I don’t think so.
What matters is whether the particular lawyer or set of lawyers retained can accomplish what the law department needs that the department is willing to pay. If the expected (and eventually, the actual) price is acceptable, then whether the firm produces gushing bonanzas each year or scrapes away just above insolvency matters not a jot (See my post of May 18, 2007 on profits per partner and intelligence; Nov. 24, 2005 on intervention by law departments in law firm operations; and July 20, 2005 on transparency of law firm profitability.).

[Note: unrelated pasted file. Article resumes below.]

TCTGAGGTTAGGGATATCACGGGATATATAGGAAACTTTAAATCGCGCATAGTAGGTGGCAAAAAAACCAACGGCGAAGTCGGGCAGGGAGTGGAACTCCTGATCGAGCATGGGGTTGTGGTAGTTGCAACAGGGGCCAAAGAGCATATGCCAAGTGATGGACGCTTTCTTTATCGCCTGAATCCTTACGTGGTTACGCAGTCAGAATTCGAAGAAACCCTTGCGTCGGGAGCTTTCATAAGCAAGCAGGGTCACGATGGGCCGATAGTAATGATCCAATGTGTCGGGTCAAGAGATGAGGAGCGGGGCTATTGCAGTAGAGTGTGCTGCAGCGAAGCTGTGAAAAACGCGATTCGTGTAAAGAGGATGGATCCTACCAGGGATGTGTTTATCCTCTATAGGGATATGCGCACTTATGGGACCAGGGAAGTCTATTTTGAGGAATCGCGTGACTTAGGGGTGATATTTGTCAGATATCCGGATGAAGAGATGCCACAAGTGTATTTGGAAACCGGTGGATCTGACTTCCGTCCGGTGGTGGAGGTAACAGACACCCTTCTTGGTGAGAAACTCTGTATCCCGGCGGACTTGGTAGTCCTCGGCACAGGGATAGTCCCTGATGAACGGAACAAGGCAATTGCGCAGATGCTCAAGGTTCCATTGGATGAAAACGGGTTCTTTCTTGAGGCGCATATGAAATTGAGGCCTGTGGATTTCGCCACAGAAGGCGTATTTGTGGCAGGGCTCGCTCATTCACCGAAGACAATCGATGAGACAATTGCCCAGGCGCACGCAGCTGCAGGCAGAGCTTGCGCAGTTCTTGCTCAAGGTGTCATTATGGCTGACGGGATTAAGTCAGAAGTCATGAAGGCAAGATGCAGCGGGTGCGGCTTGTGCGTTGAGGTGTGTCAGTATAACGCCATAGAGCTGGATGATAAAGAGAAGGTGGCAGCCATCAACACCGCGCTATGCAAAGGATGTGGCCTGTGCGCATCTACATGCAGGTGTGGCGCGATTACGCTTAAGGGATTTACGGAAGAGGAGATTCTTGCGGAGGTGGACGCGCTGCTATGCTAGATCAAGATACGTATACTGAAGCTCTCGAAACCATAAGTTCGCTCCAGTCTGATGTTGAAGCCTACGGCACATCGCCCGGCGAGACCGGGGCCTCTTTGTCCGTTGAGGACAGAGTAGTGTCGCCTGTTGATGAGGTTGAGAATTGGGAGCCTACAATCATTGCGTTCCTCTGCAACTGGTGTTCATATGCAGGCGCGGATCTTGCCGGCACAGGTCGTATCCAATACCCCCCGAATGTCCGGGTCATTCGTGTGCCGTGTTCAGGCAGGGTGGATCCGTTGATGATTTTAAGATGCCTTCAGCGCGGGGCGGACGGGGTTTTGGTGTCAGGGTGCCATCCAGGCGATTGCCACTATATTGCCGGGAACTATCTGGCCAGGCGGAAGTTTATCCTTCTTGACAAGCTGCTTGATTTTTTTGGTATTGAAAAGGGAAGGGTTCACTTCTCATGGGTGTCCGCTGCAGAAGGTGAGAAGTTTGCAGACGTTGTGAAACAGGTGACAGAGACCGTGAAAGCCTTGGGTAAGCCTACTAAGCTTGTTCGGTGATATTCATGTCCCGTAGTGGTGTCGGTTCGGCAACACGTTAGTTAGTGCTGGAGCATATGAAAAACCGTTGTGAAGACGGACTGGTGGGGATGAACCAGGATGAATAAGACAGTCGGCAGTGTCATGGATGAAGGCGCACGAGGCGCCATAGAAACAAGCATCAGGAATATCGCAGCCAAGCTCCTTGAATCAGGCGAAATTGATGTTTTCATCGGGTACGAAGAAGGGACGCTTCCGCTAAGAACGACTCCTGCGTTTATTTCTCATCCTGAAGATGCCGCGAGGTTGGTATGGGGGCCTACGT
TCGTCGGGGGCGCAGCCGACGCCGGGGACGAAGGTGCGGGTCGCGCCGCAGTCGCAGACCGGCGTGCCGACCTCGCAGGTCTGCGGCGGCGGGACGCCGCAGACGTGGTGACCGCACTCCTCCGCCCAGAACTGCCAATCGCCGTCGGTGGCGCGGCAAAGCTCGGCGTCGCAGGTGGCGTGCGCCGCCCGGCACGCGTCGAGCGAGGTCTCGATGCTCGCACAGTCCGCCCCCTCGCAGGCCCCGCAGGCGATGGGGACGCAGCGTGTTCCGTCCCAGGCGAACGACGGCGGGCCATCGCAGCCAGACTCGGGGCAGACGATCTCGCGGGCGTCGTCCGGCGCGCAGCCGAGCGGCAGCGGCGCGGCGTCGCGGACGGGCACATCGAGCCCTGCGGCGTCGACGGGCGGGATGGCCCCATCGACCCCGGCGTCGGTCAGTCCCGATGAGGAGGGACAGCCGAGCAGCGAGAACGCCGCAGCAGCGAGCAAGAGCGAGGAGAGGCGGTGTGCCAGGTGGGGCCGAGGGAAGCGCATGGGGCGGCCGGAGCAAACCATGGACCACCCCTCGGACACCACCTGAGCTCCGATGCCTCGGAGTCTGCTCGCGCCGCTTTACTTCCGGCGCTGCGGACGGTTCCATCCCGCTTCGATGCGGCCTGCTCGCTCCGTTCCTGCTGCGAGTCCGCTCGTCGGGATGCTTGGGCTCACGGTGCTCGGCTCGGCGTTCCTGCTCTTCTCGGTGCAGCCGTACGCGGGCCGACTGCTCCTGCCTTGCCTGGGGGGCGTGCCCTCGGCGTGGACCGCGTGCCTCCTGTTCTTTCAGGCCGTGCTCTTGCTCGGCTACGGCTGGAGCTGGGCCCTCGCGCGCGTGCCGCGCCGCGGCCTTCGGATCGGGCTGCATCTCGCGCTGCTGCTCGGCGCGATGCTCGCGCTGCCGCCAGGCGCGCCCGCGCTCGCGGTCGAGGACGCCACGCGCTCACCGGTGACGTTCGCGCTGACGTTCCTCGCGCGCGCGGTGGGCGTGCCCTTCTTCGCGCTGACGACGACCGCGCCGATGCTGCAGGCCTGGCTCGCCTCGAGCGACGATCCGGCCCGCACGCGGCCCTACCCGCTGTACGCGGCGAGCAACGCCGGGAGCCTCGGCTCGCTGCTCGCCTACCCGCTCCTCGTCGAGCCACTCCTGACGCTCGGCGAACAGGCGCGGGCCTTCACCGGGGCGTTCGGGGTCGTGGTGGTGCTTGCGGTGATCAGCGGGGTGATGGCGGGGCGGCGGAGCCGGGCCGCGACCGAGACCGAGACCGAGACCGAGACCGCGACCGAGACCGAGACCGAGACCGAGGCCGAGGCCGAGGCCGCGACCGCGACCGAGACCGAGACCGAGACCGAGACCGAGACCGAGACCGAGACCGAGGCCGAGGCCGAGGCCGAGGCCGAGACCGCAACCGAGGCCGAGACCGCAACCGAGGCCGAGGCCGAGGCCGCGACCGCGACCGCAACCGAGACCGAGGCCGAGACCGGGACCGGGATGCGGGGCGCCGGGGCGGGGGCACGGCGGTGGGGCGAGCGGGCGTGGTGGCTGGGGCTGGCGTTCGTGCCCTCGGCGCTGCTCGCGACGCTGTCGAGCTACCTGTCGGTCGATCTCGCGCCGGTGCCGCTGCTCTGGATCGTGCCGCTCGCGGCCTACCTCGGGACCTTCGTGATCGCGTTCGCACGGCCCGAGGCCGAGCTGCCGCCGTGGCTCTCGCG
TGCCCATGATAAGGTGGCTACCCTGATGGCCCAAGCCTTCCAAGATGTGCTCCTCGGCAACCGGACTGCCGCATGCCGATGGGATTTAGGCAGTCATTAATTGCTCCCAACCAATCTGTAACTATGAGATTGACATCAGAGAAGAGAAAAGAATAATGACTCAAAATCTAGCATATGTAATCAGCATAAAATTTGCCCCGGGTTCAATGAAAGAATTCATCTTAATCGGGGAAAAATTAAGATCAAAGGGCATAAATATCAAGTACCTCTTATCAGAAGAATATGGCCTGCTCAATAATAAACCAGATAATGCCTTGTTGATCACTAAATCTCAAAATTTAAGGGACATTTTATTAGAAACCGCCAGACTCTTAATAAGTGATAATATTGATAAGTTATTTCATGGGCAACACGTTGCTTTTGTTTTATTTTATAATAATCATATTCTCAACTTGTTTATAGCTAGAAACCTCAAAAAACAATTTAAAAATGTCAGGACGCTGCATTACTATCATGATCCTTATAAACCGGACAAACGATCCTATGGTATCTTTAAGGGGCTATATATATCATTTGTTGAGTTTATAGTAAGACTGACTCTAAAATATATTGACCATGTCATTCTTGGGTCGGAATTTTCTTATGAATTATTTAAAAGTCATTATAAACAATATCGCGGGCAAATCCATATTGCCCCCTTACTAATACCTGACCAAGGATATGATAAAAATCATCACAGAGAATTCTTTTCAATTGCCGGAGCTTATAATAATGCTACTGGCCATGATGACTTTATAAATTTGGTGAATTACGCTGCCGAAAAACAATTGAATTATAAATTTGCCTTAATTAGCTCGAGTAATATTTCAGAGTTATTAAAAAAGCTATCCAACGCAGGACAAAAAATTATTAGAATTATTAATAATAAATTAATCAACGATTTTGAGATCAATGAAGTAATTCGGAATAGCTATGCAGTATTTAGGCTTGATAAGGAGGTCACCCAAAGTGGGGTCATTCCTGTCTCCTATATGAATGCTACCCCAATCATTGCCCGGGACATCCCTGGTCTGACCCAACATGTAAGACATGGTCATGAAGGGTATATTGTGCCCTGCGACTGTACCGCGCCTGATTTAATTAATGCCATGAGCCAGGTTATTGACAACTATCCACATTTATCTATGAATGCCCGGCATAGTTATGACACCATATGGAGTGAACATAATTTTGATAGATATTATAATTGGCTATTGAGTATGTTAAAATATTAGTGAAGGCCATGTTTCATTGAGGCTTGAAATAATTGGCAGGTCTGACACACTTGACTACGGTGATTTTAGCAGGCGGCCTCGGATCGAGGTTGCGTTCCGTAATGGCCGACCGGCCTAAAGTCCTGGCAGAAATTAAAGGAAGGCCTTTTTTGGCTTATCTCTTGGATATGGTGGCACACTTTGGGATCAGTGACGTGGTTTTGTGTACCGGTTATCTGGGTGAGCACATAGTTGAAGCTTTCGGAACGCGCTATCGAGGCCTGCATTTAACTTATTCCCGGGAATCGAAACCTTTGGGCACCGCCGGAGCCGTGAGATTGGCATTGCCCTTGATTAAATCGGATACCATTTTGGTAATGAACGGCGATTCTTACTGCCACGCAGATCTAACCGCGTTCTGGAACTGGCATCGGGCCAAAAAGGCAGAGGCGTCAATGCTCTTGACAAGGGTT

It is possible, even likely, that high profits per partner alert law departments to expensive billing practices. Generally, like costly perfumes, expensiveness signals prestige and quality (See my post of May 23, 2007 on prestige of law firms.).